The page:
veering back to wax and tea bags briefly (not that i would ever bounce around from one thing to another) so that i can post a basic step-by-step of what i'm doing with them. several people have asked, so in case it's helpful to others, here it is...
i'm using purified beeswax from R&F encaustics - i melt in in my Ranger 'melting pot' (a very handy thing).
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make tea and let soak until you like the amount of staining on the bag
dry the bag and take the tea out (but leave the back seam of the bag closed - just open up the ends). leave all of the little flaps folded when you're done.
draw and/or paint on the front of the bag with the usual stuff - watercolors, oil pastels, colored pencils, and/or gouache
when the paint is dry, open up the back seam of the tea bag so it's now almost 4" x 6"
brush matte gel medium lightly on the book page and press the tea bag onto it - let dry
heat up the wax and brush it on (all over the page)
take a quilting iron and move the wax around 'til you like the distribution
with an awl draw designs in the wax and rub gouache or casein paint (or oil pastels) into the dug out areas (wipe off the excess, but maybe not all!)
paint with gouache, casein paint, or oil pastels on the wax
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one thing to remember about gouache, casein paint, and tubes of high quality watercolors, is that while they're water soluble, when you use them without adding water they stick beautifully to wax (or to oil pastels). it's only when you add water that they're not so compatible. so i use all of these mediums straight out of the tube a lot. amazingly they still go a long way when you use them like this.
Thanks, Lynne! Yes, I tried watercolor straight out of the tube on my encaustic surfaces, and it does sort of marry well. Thanks for this tip. I will try your process when I return to the studio on Monday. Cheers!ReplyDelete
ooooh, this sounds like a fun thing to try..... thanks sooooo much for sharing. Your butterfly is so pretty. My Pogo arrived yesterday, so let the playing begin! xo Enjoy your weekend!ReplyDelete
Oh yes thanks for sharing your process. I have some fabric tea bags that would be neat to use. Love your butterfly.ReplyDelete
Solstice Greetings Lynne
Very intriguing process, Lynne. I have not done any wax-work for YEARS but your beautiful results may spur me back there. Butterfly kisses, susReplyDelete
I love this! Thanks so much for sharing your technique. Years ago, I painted and drew on tea bags and have many (many!) still waiting to be painted on. Coffee filters, too, poor neglected things! :0) The way you combine them with the wax looks really, really terrific.ReplyDelete
Faboo, dear friend, simply faboo!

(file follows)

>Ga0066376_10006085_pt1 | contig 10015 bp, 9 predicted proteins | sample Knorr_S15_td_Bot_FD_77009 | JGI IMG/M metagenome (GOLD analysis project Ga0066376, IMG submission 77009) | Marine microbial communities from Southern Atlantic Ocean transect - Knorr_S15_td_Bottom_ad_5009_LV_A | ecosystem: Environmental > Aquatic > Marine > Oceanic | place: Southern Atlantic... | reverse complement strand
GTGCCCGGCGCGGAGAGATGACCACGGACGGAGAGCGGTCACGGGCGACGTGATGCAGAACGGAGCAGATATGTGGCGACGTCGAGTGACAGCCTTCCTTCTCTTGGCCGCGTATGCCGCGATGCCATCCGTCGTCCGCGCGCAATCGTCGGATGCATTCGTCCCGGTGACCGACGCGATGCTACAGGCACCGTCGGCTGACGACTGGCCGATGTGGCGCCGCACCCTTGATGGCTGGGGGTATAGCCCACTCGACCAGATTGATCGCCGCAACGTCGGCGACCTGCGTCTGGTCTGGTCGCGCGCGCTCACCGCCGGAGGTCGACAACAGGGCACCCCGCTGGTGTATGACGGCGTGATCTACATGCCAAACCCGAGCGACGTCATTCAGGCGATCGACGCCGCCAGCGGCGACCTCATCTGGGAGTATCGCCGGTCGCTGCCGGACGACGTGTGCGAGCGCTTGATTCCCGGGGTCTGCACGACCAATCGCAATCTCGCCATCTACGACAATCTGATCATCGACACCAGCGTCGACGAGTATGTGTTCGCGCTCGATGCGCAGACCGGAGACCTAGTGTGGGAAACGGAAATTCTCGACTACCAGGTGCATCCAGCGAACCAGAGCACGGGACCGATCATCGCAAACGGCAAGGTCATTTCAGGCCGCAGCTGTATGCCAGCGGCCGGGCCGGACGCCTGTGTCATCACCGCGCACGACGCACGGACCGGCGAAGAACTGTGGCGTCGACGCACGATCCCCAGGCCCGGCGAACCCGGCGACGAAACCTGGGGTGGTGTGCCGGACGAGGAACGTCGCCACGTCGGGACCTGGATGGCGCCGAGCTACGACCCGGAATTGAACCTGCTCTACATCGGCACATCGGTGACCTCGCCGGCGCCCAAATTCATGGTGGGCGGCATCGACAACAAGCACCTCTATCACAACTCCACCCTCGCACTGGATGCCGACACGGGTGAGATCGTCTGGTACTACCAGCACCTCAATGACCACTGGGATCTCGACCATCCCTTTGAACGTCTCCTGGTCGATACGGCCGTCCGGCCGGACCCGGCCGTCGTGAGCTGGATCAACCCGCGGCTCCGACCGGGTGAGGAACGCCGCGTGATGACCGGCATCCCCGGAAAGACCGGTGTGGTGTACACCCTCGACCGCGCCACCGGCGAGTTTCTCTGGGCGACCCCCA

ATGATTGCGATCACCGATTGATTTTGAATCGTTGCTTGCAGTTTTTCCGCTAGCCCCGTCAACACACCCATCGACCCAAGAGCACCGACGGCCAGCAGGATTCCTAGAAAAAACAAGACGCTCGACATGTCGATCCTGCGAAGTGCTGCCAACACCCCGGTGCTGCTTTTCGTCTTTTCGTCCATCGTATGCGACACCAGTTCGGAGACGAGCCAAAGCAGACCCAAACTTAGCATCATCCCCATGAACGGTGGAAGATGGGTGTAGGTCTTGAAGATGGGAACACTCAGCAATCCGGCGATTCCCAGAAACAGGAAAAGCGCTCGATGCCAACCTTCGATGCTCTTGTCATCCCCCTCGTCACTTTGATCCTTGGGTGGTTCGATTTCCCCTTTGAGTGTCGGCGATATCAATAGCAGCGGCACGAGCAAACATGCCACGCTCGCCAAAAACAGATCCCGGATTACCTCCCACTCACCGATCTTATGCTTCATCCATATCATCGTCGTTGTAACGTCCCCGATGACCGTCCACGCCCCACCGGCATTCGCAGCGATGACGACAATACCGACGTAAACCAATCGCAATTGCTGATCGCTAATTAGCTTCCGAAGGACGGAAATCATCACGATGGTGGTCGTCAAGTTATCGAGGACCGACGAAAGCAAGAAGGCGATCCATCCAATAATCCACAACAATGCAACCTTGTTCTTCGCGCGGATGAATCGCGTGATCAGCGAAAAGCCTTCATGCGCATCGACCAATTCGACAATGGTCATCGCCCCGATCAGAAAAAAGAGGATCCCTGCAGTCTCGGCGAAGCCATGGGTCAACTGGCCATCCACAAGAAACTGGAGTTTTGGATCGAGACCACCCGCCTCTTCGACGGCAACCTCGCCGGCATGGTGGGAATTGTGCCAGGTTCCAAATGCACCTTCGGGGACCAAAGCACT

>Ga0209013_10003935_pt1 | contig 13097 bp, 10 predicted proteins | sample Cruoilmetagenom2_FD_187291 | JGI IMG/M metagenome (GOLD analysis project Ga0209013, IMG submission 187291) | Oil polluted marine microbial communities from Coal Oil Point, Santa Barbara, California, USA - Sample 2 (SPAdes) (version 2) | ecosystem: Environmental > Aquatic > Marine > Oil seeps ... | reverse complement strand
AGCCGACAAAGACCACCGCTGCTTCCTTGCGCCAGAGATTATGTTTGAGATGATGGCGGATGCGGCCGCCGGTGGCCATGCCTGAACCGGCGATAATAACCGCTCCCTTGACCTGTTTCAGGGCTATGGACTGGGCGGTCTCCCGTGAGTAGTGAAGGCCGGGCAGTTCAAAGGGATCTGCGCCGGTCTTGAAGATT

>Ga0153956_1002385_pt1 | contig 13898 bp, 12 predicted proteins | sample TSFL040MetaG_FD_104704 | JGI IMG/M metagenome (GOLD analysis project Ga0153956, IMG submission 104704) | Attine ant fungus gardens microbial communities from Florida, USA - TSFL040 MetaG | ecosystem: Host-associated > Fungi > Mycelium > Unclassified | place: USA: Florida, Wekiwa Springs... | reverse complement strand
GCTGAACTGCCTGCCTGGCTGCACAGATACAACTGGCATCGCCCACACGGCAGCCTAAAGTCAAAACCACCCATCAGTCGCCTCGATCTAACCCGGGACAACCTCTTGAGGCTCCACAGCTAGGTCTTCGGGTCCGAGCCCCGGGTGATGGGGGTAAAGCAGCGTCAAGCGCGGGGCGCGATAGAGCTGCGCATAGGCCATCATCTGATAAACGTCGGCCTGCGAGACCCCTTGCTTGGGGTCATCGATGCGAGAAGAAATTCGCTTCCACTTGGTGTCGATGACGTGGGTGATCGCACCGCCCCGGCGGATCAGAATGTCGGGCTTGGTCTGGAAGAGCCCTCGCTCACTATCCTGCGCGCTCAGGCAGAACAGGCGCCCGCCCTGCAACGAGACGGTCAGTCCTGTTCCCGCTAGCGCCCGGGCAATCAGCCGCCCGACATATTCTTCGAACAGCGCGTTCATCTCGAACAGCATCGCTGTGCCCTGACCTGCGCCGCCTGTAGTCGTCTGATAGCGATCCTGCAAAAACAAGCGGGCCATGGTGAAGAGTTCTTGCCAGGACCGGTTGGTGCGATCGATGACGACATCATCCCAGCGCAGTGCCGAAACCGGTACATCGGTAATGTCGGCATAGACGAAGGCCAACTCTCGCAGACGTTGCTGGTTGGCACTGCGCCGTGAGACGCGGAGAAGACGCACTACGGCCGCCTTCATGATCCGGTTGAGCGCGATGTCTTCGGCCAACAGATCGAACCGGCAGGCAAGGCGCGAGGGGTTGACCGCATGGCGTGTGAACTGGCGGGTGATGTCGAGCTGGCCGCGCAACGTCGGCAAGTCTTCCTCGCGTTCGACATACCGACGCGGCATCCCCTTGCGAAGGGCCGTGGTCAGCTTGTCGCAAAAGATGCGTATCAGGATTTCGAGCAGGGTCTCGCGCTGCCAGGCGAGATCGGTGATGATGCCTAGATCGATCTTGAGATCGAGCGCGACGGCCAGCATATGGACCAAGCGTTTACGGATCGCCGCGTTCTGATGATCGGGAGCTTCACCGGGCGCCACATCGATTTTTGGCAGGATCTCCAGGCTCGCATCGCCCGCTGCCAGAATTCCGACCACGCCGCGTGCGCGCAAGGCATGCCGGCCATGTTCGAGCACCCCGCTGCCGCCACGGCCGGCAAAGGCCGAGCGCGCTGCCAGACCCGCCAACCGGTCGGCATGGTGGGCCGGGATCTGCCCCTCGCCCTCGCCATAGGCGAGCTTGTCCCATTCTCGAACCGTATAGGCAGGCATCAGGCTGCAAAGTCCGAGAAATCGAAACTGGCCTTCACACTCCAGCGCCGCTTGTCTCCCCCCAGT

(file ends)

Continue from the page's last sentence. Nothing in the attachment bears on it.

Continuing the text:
aw, thanks.....i see my future! :-)ReplyDelete
I was most interested in the teabag post the other day, and looked at your friend's work too. I will definitely keep this in mind to try soon!ReplyDelete
I love what you have done with the tea bags! I have never used wax before I bought some so will have to give it a try, but right now I am up to my elbows in plaster!ReplyDelete
Love this, thanks so much for sharing. I've never used wax but like acrylic wax from ArtVanGo. May I ask what a Ranger melting pot is (cooking utensil or specialist piece of equipment?) Perhaps you could email me: firstname.lastname@example.org - I would be so grateful.ReplyDelete
you are so awesome to give us step by step directions/suggestions! I might have to give it a go! love your piece.....ReplyDelete
Are u asking me to do ironing ? !ReplyDelete
O no ;)
I love the textures. They are beautiful and intriguing. Your people are very haunting and mysterious. All the work you do is superb.ReplyDelete
how did I miss this post? this is awesome- thank you so much for the step-by-steps!ReplyDelete
What Sharmon said! This is cool. I have some new oil pastels and this could be major fun time!ReplyDelete
I just wish I hadn't lost my quilting iron in a tragic hair-straightening debacle.
Thanks very much for such a clear and straightforward step by step to do this technique, I have heard about it and have been unable to recreate it as well as I would like. So thank you very much. And especially thank you for the note about the water soluble paint I just bought new watercolors and have been dying to try them out, so thank you for the tip of using them straight out of the tube. The butterfly is beautiful by the way.ReplyDelete
hi sarah, i don't know how to reach you so i'll reply here and hope you come back to read it. : )ReplyDelete
you're welcome for the tutorial, and yes, do paint right out of the tube! i've never tried da vinci paints and am wondering how they are. i'd love to hear what you think.
I love this! I'm just getting back into watercolor after a long hiatus. Thanks for inspiring me. I mentioned you on my blog today: http://whatnotshop.blogspot.com/2013/01/haiku-and-watercolor.htmlReplyDelete
I've already started drying my tea bags. I have a question. Why can't you open up the tea bag to the 4X6" to paint on it first? I'm not sure I understand why you keep it closed and just the ends opened.. is there a specific reason for this? Thanks so much. This is going to be fun?
the reason i leave the bag closed is because the paint will bleed through, and when you open it, you'll have wonderful unplanned 'designs' on the sides (which used to be the back of the bag). does that make any sense?!
but it's fine to open the bag up right away too... i've done that so i can start right off with a bigger painting surface.